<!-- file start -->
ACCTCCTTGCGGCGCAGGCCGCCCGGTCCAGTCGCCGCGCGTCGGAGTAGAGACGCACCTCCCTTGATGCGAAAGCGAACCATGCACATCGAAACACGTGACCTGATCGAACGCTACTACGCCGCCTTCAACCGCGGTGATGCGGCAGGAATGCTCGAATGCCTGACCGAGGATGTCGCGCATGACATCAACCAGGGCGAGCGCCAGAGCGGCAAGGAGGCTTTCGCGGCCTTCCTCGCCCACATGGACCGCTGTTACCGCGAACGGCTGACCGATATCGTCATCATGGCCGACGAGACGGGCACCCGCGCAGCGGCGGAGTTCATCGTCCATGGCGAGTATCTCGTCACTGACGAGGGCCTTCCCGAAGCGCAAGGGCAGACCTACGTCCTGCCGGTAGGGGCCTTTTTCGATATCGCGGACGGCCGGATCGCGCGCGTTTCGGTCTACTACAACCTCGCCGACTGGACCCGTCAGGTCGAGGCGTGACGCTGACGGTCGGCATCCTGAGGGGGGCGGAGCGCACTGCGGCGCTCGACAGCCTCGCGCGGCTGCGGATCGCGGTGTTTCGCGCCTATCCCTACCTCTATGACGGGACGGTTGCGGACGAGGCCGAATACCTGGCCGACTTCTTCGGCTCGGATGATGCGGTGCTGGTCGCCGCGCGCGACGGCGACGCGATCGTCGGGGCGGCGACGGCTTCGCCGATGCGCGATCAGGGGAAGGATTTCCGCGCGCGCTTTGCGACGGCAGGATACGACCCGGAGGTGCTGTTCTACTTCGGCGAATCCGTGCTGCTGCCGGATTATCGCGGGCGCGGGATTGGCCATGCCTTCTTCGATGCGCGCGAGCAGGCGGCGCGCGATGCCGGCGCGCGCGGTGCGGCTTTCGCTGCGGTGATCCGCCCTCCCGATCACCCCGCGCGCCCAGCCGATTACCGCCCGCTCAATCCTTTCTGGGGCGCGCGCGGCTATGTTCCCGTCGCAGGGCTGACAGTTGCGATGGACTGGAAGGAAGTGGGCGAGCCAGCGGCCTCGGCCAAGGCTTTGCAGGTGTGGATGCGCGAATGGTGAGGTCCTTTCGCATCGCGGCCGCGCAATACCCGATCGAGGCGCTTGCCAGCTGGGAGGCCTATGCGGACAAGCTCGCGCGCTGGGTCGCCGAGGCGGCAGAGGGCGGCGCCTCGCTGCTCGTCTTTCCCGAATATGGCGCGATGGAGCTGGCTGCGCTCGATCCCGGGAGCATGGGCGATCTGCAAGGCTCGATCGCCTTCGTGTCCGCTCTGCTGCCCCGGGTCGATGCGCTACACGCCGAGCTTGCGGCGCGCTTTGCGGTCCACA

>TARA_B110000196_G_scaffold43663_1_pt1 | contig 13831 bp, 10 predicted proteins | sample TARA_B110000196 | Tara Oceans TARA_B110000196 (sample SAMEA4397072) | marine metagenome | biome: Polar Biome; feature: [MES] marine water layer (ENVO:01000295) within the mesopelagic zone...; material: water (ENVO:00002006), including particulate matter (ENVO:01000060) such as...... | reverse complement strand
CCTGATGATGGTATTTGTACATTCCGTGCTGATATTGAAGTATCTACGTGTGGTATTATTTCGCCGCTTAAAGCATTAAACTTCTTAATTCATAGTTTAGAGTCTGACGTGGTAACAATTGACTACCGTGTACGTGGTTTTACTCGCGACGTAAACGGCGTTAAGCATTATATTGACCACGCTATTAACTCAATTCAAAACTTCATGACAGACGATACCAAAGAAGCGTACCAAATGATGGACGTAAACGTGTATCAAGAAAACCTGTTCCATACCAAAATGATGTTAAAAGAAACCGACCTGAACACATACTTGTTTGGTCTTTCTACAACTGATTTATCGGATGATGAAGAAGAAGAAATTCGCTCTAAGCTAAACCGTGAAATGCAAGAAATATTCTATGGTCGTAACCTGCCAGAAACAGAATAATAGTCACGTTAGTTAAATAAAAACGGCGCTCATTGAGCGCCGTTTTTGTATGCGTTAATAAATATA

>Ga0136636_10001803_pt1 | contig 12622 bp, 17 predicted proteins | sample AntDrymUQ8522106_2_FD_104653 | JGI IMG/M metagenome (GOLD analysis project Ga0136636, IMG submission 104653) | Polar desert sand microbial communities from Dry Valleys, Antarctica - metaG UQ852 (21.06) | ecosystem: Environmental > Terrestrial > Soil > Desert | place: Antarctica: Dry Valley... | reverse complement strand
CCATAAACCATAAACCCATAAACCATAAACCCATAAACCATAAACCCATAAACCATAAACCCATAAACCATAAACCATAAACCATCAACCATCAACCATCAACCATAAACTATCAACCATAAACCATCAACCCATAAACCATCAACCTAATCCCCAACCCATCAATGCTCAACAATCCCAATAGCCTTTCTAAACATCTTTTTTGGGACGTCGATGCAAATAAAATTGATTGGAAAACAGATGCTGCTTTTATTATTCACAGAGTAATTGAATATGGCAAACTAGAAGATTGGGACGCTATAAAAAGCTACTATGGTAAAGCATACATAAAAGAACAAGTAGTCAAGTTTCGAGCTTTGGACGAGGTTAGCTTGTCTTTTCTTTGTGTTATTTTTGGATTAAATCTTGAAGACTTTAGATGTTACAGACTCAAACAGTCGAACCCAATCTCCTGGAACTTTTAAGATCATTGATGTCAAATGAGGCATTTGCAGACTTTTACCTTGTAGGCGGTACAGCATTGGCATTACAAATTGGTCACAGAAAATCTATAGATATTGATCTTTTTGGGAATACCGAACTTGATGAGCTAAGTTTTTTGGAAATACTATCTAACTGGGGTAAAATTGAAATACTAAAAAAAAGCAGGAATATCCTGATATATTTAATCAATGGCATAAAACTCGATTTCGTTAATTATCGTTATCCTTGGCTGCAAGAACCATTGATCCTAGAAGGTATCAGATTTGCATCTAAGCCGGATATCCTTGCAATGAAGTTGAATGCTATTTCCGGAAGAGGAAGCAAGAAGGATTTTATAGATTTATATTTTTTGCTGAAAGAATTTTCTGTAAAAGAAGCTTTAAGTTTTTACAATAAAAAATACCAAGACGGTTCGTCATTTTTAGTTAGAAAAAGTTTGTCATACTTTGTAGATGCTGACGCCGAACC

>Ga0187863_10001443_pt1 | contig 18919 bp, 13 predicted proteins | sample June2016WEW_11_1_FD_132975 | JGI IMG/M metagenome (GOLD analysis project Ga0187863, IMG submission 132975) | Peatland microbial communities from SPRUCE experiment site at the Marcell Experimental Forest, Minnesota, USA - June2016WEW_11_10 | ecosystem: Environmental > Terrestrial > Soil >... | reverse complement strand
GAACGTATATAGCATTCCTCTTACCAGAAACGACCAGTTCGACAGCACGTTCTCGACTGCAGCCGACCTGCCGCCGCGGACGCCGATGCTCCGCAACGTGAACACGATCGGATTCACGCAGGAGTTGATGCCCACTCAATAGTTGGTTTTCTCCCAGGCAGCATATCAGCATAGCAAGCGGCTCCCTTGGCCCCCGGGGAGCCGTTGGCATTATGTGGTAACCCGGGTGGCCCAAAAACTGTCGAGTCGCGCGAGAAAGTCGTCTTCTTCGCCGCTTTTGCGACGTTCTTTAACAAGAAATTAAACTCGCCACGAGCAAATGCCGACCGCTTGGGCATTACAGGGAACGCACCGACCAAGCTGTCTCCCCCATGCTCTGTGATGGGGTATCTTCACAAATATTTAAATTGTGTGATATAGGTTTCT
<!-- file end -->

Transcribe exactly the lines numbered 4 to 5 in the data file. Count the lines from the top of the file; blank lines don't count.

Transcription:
>Ga0136636_10001803_pt1 | contig 12622 bp, 17 predicted proteins | sample AntDrymUQ8522106_2_FD_104653 | JGI IMG/M metagenome (GOLD analysis project Ga0136636, IMG submission 104653) | Polar desert sand microbial communities from Dry Valleys, Antarctica - metaG UQ852 (21.06) | ecosystem: Environmental > Terrestrial > Soil > Desert | place: Antarctica: Dry Valley... | reverse complement strand
CCATAAACCATAAACCCATAAACCATAAACCCATAAACCATAAACCCATAAACCATAAACCCATAAACCATAAACCATAAACCATCAACCATCAACCATCAACCATAAACTATCAACCATAAACCATCAACCCATAAACCATCAACCTAATCCCCAACCCATCAATGCTCAACAATCCCAATAGCCTTTCTAAACATCTTTTTTGGGACGTCGATGCAAATAAAATTGATTGGAAAACAGATGCTGCTTTTATTATTCACAGAGTAATTGAATATGGCAAACTAGAAGATTGGGACGCTATAAAAAGCTACTATGGTAAAGCATACATAAAAGAACAAGTAGTCAAGTTTCGAGCTTTGGACGAGGTTAGCTTGTCTTTTCTTTGTGTTATTTTTGGATTAAATCTTGAAGACTTTAGATGTTACAGACTCAAACAGTCGAACCCAATCTCCTGGAACTTTTAAGATCATTGATGTCAAATGAGGCATTTGCAGACTTTTACCTTGTAGGCGGTACAGCATTGGCATTACAAATTGGTCACAGAAAATCTATAGATATTGATCTTTTTGGGAATACCGAACTTGATGAGCTAAGTTTTTTGGAAATACTATCTAACTGGGGTAAAATTGAAATACTAAAAAAAAGCAGGAATATCCTGATATATTTAATCAATGGCATAAAACTCGATTTCGTTAATTATCGTTATCCTTGGCTGCAAGAACCATTGATCCTAGAAGGTATCAGATTTGCATCTAAGCCGGATATCCTTGCAATGAAGTTGAATGCTATTTCCGGAAGAGGAAGCAAGAAGGATTTTATAGATTTATATTTTTTGCTGAAAGAATTTTCTGTAAAAGAAGCTTTAAGTTTTTACAATAAAAAATACCAAGACGGTTCGTCATTTTTAGTTAGAAAAAGTTTGTCATACTTTGTAGATGCTGACGCCGAACC